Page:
Last Sunday, I posted this, an excerpt from a long-ago book, believing it to be remarkably relevant to today:
We created the computer, to do our will, but we can not make it do
our will now. It has robbed us of the sense of space and of the sense
of touch, it has blurred every human relation and narrowed down love to a
carnal act, it has paralyzed our bodies and our wills, and now it
compels us to worship it. The computer develops, but not on our lines.
The Computer proceeds — but not to our goal. We only exist as the
blood corpuscles that course through its arteries, and if it could work
without us, it would let us die.
I substituted the term "The Machine" with "The Computer."
Who wrote it, and when?
Here is an entry about the work in Wikipedia:
"The Machine Stops" is a science fiction short story (12,300 words) by E. M. Forster. After initial publication in The Oxford and Cambridge Review (November 1909), the story was republished in Forster's The Eternal Moment and Other Stories in 1928. After being voted one of the best novellas up to 1965, it was included that same year in the populist anthology Modern Short Stories. In 1973 it was also included in The Science Fiction Hall of Fame, Volume Two. The story is particularly notable for predicting new technologies such as instant messaging and the Internet. The story is set in a post apocalyptic world where people are living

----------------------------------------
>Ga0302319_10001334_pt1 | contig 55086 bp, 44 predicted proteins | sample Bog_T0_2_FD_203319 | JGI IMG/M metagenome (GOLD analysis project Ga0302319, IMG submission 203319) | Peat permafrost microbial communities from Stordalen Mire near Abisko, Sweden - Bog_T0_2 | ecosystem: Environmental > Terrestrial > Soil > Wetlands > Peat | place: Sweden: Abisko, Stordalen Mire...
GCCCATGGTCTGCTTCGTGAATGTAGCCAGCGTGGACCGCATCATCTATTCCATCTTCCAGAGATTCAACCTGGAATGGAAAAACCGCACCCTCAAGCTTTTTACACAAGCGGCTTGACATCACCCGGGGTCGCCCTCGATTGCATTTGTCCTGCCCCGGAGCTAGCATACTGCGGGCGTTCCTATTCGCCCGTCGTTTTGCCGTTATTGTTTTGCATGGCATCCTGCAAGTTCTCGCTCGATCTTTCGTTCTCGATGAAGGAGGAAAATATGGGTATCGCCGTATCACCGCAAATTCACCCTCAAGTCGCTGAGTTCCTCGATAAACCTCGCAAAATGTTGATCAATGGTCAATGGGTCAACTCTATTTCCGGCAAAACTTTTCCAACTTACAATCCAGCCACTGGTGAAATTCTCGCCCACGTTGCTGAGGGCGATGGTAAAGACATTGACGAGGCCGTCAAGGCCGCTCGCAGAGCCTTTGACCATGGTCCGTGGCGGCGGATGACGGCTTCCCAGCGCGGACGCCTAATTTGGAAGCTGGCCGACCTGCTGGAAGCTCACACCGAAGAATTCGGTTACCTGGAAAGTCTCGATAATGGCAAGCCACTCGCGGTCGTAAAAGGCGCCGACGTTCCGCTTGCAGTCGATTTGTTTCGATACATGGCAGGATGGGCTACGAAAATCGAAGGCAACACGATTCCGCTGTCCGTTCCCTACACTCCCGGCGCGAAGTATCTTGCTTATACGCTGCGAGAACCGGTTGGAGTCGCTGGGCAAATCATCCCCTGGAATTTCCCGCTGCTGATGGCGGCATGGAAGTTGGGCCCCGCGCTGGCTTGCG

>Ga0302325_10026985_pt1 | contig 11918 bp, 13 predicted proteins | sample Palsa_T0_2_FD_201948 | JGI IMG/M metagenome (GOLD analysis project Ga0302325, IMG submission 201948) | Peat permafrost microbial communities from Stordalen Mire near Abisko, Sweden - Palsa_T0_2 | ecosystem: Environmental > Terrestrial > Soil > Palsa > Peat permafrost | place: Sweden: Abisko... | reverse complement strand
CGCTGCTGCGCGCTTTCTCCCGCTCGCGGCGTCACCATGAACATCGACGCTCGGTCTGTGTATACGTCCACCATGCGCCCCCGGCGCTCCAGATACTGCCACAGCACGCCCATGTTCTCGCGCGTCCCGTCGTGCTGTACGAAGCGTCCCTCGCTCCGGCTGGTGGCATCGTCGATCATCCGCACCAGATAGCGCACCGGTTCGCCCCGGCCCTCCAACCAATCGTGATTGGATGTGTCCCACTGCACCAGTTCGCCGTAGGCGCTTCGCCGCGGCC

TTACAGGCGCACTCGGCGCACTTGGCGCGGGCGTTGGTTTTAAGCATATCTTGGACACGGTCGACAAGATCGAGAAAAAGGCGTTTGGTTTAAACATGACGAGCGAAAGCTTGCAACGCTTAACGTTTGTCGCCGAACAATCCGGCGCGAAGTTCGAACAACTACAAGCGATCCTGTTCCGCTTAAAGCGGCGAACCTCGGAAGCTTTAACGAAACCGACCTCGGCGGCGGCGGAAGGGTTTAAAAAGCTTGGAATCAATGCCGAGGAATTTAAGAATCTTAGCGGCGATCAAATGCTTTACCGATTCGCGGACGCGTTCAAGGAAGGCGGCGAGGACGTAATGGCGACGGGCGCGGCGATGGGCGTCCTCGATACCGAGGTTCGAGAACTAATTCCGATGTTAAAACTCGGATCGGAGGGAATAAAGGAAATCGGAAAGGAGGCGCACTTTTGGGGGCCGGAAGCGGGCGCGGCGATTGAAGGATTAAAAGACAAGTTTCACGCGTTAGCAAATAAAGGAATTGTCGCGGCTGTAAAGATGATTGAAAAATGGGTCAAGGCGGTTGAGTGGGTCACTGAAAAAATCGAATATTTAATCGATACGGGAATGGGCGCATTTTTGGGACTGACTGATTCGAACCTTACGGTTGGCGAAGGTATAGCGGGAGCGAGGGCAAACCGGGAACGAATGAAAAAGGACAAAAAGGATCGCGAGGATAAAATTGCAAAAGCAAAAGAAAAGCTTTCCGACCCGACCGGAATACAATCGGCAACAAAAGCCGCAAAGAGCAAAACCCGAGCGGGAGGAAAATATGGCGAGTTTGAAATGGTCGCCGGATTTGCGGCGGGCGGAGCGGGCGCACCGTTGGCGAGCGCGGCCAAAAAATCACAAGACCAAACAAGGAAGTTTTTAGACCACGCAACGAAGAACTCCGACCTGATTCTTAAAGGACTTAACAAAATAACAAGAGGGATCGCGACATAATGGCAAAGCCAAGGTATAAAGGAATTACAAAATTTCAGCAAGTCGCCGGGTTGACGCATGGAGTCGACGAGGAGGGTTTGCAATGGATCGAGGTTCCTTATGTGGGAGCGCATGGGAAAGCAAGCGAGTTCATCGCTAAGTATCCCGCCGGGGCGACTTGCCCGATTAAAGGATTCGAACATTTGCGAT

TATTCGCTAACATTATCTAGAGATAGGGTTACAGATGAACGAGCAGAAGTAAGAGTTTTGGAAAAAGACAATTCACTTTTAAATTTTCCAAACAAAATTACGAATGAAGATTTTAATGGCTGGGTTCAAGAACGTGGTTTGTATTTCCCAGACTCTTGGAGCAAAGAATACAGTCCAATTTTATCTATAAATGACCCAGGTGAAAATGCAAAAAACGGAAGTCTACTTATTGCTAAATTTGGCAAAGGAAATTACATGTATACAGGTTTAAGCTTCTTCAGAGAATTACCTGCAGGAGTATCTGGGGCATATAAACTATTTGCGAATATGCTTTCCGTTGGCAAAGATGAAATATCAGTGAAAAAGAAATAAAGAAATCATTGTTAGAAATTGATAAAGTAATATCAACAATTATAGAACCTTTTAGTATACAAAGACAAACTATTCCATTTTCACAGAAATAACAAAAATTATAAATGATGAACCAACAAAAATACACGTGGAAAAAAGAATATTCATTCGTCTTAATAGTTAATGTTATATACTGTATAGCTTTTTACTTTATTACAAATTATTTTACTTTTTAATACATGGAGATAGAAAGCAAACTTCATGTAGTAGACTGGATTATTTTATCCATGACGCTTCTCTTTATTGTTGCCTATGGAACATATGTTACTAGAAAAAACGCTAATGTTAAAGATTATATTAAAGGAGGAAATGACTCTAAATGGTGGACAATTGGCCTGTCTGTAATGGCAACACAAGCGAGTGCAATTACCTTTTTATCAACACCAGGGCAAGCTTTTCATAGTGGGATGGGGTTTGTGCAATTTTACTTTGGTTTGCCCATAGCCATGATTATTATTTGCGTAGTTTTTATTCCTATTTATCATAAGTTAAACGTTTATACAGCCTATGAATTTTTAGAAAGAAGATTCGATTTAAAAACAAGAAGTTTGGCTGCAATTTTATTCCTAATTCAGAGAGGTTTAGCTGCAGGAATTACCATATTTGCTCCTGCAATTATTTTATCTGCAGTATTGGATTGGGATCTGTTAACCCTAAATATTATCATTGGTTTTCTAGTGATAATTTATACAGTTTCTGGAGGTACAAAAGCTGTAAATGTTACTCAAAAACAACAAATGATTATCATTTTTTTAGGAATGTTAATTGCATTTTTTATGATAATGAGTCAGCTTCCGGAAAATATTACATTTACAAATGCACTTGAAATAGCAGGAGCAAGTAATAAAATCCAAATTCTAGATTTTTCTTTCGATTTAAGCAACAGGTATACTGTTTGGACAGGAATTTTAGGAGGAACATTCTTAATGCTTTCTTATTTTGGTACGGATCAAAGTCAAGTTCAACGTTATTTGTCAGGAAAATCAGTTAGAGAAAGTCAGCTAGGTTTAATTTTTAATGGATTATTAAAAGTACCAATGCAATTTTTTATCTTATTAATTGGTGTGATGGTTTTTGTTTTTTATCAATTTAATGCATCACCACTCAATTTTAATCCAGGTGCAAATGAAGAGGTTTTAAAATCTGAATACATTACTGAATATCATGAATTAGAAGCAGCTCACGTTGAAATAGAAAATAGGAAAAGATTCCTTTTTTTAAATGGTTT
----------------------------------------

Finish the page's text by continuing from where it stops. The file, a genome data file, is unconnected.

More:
underground because the surface is uninhabitable, and they rely on a
giant machine to provide their needs."
I was astonished to discover this from one of my favorite authors. I've read all five of his major novels, none of which, as I recall, hints at such a talent for science fiction.
The little book in which it appears, The Eternal Moment, was placed in front of my door by the lady across hall, with whom I communicate by passing notes -- easier than having to shout in her ear when we pass each other coming and going and her hearing aid is either not on or not working. She's funny that way.